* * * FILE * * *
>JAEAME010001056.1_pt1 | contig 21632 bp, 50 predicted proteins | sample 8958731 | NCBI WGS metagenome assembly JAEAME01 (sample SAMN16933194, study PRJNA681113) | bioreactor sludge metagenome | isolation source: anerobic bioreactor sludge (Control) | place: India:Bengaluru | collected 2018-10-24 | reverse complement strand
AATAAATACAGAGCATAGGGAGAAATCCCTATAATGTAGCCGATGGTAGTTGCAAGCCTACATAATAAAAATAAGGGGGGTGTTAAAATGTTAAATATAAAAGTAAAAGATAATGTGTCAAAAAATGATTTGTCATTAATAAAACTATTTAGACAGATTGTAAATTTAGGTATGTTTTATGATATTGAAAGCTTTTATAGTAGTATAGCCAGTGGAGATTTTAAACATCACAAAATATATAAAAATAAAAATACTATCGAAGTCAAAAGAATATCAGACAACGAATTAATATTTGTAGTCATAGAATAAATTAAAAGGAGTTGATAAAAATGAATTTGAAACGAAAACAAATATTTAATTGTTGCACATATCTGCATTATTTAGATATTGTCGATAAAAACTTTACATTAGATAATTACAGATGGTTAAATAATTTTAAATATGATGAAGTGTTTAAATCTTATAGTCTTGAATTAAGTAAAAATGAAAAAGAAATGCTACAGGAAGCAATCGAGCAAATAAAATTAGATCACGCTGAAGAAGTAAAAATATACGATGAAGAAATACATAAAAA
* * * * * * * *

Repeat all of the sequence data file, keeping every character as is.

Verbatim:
>JAEAME010001056.1_pt1 | contig 21632 bp, 50 predicted proteins | sample 8958731 | NCBI WGS metagenome assembly JAEAME01 (sample SAMN16933194, study PRJNA681113) | bioreactor sludge metagenome | isolation source: anerobic bioreactor sludge (Control) | place: India:Bengaluru | collected 2018-10-24 | reverse complement strand
AATAAATACAGAGCATAGGGAGAAATCCCTATAATGTAGCCGATGGTAGTTGCAAGCCTACATAATAAAAATAAGGGGGGTGTTAAAATGTTAAATATAAAAGTAAAAGATAATGTGTCAAAAAATGATTTGTCATTAATAAAACTATTTAGACAGATTGTAAATTTAGGTATGTTTTATGATATTGAAAGCTTTTATAGTAGTATAGCCAGTGGAGATTTTAAACATCACAAAATATATAAAAATAAAAATACTATCGAAGTCAAAAGAATATCAGACAACGAATTAATATTTGTAGTCATAGAATAAATTAAAAGGAGTTGATAAAAATGAATTTGAAACGAAAACAAATATTTAATTGTTGCACATATCTGCATTATTTAGATATTGTCGATAAAAACTTTACATTAGATAATTACAGATGGTTAAATAATTTTAAATATGATGAAGTGTTTAAATCTTATAGTCTTGAATTAAGTAAAAATGAAAAAGAAATGCTACAGGAAGCAATCGAGCAAATAAAATTAGATCACGCTGAAGAAGTAAAAATATACGATGAAGAAATACATAAAAA